21 21 Limits on the Military in Law Enforcement The Constitution puts the military under civilian control There has always been a fear that the president would use the military for political purposes in the states The military was used to put down several insurrections in the early constitutional period

22 22 1878 Posse Comitatus Act Prevents the use of the military for domestic police work Specifically precludes troops from becoming directly involved in “search and seizure, and arrest, or other similar activities.” Congress amended the Act to allow limited cooperation with civilian law enforcement through surveillance and leasing equipment. Not a constitutional limit

23 23 Public Health Law in Action

24 24 The Sanitation Movement The Shattuck Report - Boston Sanitary Commission, 1850 First modern study of vital statistics Life expectancy was 25 years in the city Communicable diseases were the main killers Water borne - typhoid, cholera Arthropod vector - yellow fever, typhus Food - tuberculosis, brucellosis Human - tuberculosis, smallpox, diarrhea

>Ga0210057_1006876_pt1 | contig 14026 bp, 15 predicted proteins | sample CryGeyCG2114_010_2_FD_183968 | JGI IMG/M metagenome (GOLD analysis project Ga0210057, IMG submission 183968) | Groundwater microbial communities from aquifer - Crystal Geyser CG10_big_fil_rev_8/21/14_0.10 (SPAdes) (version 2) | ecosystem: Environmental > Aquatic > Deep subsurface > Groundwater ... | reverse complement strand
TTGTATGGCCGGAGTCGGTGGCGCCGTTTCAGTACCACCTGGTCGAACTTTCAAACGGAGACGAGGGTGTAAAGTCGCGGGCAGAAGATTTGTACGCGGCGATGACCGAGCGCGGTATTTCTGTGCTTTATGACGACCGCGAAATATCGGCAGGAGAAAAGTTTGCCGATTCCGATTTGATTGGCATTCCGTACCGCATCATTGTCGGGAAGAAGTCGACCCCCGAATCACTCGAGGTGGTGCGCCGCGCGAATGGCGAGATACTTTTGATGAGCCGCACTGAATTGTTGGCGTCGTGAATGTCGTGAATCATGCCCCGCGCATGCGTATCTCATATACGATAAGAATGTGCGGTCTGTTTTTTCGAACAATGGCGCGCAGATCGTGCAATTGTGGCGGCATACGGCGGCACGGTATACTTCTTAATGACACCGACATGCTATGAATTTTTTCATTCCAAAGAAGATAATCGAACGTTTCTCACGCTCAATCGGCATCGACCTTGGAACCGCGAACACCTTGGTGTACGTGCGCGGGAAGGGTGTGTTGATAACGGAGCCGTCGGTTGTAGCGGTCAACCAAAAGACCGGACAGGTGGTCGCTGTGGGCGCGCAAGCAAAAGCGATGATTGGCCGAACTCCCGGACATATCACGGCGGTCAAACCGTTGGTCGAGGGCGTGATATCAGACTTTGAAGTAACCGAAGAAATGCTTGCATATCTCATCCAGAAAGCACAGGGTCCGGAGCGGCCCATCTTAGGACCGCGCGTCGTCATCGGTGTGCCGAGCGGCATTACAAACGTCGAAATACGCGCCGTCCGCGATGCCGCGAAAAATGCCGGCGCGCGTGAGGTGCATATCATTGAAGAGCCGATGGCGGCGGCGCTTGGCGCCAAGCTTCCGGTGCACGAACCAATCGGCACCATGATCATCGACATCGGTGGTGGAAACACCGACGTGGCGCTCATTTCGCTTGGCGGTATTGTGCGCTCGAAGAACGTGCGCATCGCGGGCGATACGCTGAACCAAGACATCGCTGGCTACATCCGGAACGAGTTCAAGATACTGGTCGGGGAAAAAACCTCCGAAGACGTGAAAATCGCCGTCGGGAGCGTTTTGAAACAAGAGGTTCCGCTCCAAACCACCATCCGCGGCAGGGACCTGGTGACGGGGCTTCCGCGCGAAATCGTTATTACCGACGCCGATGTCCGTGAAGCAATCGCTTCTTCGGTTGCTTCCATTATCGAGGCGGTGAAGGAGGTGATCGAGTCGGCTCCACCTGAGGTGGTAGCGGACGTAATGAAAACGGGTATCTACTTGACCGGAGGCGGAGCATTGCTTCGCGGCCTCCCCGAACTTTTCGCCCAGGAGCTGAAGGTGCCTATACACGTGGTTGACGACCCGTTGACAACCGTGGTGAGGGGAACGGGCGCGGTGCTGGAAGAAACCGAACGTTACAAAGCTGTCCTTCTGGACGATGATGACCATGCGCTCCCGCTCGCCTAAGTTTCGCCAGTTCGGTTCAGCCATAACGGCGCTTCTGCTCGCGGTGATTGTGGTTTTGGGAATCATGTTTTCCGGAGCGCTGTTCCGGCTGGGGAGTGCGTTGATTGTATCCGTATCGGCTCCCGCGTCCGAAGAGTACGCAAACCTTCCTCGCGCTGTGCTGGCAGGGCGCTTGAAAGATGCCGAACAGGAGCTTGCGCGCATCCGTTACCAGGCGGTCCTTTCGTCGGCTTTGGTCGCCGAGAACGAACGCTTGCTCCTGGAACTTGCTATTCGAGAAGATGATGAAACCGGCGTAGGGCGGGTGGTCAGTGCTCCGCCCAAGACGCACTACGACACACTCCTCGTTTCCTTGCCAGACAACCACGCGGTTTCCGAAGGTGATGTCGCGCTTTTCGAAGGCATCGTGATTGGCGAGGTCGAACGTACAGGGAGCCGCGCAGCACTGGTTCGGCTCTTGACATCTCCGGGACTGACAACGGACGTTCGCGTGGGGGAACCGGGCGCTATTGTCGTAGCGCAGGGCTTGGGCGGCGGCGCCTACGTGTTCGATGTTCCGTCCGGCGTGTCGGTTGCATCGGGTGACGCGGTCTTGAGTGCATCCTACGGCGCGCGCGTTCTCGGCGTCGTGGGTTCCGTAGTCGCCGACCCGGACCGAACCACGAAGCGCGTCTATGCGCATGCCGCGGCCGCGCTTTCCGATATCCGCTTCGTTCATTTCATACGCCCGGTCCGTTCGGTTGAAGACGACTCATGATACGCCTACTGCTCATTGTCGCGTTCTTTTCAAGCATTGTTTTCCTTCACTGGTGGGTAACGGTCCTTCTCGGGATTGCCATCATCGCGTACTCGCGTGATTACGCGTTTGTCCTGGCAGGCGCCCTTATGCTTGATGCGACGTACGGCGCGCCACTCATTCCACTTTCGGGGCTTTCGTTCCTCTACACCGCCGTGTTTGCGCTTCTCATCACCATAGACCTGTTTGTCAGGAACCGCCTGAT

25 25 Public Health Strategies Control sewage and protect drinking water Back to the Romans As the germ theory evolved, more environmental measures were added Smallpox vaccinations were mandatory Other vaccines were added Food sanitation – driven by the Jungle Major role in tuberculosis control

26 26 The Role of Law Food and water sanitation was enforced through legal regulation Physicians and others were required to report diseases Isolation and quarantine for tuberculosis and other diseases Building regulations to improve housing conditions Administrative searches for violations

27 27 Effect on Public Health Urban life expectancy more than doubled between 1850 and 1950 Urban and rural life expectancy converged Infant mortality dropped dramatically While whites did best, all races benefited